How to get a bank loan for your startup
For many businesses starting out, especially ones that have equity that can be borrowed against (such as a house), a bank loan might seem like a logical option. We use banks every day, and you might already have an existing relationship with the bank – whether that’s an account, a credit card, or both. However, banks are strict about lending to startups. Here’s our guide to bank loans, whether they’re right for you, and how to get one.
What is a bank loan?
A bank loan is credit that you borrow over a fixed amount of time from the bank. Loans can be secured or unsecured – if secured, you’re borrowing against something you own, such as a house. You’ll also normally have to pay interest on the loan, bringing up the total cost. The interest rate might be fixed (the same throughout the loan) or variable (changing with either the Bank of England base rate, or the bank’s cost of borrowing.)
- You retain equity in your company, and the bank doesn’t have a say in how it’s run
- If you have equity tied up in something such as a house, you can borrow against it
- You’re guaranteed the money for the whole term – unlike an overdraft, it can’t be recalled at any time
- If your loan is secured against something such as your house, failure to make the payments could see you lose your home
- Banks are often reluctant to lend to startups
- Fixed monthly payments mean that, when cashflow is uncertain, you might struggle to pay the bank
- Loans aren’t flexible – if you want to pay it back early, you might find yourself facing charges
- If the variable rate of interest changes, it can make it hard to plan out your finances
If you do decide that a bank loan is right for you, here’s how to give yourself the best chance of winning a bank loan.
Know what you want
When applying for a bank loan, think very carefully about what you want the money for, and about what kind of terms work for you and your business. Will the money be used for a specific project, to expand your existing shop, to get producing a product or range, or to build your business from the ground up? How quickly are you going to be able to pay the money back – will you start making a bigger profit immediately, or can you cover the costs of repayment already and just need a lump sum? Don’t forget to factor in interest repayments and their cost.
You might have been with the same bank for years, but that doesn’t mean that you should automatically choose them to provide your business loan. Don’t be afraid to shop around and find the best deals for you. Look at what every bank has to offer you – whether that’s fixed interest rate, repayment holidays, no charges for paying back early. Every bank offers something different, and some offers will be better than others.
An amazing business plan is instrumental if you’re to win funding from the bank. Make it as detailed as you possibly can – talk about market research, your team, how you’ve validated your idea, your sales track record if available, and the support of any advisors or investors who are onboard.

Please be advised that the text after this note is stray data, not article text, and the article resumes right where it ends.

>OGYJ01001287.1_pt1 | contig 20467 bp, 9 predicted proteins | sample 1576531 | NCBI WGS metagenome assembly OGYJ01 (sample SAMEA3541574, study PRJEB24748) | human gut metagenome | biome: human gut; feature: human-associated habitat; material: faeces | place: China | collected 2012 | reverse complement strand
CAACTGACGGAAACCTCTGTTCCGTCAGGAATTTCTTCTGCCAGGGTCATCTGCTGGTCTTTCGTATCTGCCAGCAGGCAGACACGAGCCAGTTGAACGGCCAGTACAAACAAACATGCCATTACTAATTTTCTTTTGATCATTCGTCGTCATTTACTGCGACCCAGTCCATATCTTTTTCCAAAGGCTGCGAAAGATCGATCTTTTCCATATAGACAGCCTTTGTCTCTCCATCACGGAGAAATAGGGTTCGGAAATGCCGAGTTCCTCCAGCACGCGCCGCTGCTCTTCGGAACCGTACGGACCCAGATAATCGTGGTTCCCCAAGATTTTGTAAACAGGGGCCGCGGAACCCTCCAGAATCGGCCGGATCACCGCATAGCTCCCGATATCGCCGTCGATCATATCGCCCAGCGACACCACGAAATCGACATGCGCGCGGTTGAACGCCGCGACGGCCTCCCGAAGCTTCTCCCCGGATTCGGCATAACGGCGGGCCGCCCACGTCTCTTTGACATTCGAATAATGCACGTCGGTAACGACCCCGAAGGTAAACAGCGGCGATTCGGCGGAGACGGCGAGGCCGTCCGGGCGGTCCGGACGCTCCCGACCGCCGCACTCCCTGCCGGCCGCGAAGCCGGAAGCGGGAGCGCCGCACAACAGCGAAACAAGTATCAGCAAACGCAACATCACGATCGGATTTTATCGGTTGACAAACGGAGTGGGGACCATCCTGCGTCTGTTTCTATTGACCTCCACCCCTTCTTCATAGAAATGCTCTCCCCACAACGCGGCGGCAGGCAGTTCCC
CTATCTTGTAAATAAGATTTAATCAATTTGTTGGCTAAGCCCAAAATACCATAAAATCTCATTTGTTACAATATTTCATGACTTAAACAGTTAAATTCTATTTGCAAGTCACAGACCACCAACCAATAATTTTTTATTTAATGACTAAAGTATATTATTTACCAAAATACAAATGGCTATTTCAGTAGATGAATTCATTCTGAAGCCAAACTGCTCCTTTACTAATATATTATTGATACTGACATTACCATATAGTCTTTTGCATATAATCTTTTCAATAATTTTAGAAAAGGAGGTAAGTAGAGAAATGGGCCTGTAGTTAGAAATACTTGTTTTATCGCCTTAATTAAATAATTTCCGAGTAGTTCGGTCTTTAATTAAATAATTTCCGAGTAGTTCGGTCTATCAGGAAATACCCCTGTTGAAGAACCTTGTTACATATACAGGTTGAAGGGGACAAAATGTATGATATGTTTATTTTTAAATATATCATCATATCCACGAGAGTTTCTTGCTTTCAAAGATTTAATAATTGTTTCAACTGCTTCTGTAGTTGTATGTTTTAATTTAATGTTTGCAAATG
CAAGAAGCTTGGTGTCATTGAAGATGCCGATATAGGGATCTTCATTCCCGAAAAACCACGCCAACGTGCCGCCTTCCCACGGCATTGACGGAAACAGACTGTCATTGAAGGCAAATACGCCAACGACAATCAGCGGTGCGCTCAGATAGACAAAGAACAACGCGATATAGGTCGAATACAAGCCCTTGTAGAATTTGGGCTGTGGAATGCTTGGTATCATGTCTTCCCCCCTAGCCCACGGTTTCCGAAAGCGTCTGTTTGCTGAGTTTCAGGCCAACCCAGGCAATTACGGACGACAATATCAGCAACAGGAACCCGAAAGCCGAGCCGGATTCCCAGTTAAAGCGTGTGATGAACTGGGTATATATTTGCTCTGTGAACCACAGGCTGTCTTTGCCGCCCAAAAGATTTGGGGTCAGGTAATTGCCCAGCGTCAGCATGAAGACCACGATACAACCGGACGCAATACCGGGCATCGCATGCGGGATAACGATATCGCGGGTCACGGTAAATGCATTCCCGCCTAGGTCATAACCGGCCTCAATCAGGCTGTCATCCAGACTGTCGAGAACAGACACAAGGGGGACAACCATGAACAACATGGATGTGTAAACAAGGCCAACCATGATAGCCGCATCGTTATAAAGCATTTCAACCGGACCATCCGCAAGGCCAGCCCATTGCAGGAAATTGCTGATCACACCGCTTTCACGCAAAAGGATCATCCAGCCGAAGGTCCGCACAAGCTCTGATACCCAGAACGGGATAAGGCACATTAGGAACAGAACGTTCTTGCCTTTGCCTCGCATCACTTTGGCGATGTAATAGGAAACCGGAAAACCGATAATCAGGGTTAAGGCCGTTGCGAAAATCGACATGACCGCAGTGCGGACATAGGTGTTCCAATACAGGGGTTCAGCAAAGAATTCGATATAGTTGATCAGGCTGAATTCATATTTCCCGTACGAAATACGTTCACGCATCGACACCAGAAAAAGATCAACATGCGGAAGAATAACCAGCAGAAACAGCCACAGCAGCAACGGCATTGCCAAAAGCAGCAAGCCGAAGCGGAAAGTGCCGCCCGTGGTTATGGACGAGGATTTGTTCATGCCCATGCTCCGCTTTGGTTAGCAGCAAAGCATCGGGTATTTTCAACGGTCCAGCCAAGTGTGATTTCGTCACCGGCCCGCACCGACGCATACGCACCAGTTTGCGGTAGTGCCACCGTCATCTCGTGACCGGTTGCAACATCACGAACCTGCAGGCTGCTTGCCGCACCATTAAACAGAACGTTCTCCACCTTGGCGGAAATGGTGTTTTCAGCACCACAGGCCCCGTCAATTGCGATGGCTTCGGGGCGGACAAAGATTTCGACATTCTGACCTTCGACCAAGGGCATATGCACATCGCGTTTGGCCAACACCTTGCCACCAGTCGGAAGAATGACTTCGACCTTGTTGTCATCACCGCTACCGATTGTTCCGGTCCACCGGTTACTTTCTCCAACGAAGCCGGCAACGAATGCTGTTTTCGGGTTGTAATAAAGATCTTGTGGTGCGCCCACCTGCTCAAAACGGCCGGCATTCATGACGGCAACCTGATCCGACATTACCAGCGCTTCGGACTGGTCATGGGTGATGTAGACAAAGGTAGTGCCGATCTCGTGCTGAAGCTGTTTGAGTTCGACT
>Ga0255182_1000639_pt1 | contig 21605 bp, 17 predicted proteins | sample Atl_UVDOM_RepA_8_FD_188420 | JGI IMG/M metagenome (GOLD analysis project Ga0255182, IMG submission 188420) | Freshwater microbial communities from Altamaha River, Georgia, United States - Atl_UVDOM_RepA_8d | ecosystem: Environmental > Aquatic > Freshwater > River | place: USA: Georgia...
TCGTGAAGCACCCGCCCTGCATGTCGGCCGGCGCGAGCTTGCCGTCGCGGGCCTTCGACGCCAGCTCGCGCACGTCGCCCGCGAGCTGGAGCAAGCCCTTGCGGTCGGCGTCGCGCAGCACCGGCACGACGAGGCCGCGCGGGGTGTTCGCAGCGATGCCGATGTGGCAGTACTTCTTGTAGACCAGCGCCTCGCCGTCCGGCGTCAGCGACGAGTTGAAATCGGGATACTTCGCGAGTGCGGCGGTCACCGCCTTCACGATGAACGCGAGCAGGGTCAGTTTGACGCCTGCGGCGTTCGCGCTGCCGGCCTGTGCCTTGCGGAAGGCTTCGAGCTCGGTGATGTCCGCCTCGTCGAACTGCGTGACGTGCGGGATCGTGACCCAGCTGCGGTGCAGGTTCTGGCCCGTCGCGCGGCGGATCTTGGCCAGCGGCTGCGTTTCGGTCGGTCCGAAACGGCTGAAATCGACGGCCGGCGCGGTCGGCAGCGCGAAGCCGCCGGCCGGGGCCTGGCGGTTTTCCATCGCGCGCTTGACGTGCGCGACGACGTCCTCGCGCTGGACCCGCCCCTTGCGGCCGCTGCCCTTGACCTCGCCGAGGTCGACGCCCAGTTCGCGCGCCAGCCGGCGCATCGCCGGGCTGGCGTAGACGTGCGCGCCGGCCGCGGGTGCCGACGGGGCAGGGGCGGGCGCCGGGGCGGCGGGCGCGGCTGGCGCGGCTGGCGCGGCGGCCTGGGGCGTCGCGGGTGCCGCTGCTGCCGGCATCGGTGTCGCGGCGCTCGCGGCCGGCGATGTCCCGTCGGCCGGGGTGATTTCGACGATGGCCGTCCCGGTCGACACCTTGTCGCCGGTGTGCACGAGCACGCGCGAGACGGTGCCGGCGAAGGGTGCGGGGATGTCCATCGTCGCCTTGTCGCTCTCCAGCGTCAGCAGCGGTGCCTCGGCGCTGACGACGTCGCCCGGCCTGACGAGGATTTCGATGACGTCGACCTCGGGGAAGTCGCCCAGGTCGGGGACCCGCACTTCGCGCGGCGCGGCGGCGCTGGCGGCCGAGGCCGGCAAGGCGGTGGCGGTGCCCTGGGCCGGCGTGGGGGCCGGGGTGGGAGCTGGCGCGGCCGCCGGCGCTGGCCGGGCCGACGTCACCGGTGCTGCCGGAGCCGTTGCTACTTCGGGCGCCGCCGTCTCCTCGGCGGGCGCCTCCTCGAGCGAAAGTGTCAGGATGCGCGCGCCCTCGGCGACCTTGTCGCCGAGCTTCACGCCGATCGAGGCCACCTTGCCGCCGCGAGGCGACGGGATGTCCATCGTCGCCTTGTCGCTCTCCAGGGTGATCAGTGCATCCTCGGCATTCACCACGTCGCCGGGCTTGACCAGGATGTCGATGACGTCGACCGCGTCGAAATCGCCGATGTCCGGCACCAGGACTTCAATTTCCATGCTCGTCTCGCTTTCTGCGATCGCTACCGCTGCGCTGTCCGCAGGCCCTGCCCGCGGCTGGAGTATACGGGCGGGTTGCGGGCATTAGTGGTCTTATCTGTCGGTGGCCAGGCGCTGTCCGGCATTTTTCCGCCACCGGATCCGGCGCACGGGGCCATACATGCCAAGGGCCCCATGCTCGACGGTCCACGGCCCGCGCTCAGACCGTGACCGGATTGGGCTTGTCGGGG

Ensure you provide as much information as possible about how the money will be used. As many costs as possible should be accounted for – show that you’ve really done your homework, know exactly where each bit of the funding will go, and that you definitely need the full amount. Look as well at how much money you will be making to prove you will be able to meet the loan demands. In creating such a comprehensive financial forecast, you’ll also hopefully bring any roadblocks to light – you might even find you need less money than you realise.
Credit check, and other documents
Basically, you want to show the bank that you’ve covered every avenue and have got everything hyper-organised. The business plan is part of this, but make sure you also do a credit check before approaching the bank, as they’ll ask to see it anyway and it speeds things up. Sites such as Experian can give you a free assessment. Knowing your credit score can also help prepare you for any questions the banks might ask about your credit history.
Before making your pitch to the bank, ask questions about what they need to see from you and make sure you have all this beforehand as one package – this means you’re not left floundering if they ask for something unexpected, and speeds up the process.
When you’ve got your business plan perfect and any necessary documents in order, it’s time to submit your pitch. Your pitch should demonstrate your enthusiasm and passion for your business, outline your prospects for growth and how the loan will help you achieve this, and assure the bank that you’ll be able to make the repayments.
Reasons for being rejected
- You’ve had financial trouble in the past. Poor credit, missed repayments, bankruptcies – all of these are things that the bank can turn you down for
- Unrealistic projections. If the figures don’t add up or the bank doesn’t have confidence in your ability to turn sufficient profit, you can be turned down.
- You don’t have a credit history. If you haven’t borrowed anything before, this can actually count against you as there is no record of you paying debts off diligently.
- Mistakes. Contradictions with personal information, such as a name change, or not being on the electoral roles can see you turned down – ensure all your information is up to date.
What to do if you’re rejected
If you’re turned down for a bank loan, don’t worry – this is a position that many small business owners find themselves in, especially at the early stage. There are other funding options available to businesses that can help you get off the ground and develop a proven track record, which can then be used to gain additional funding. Options include crowdfunding, angel investment, or startup loans (hello!)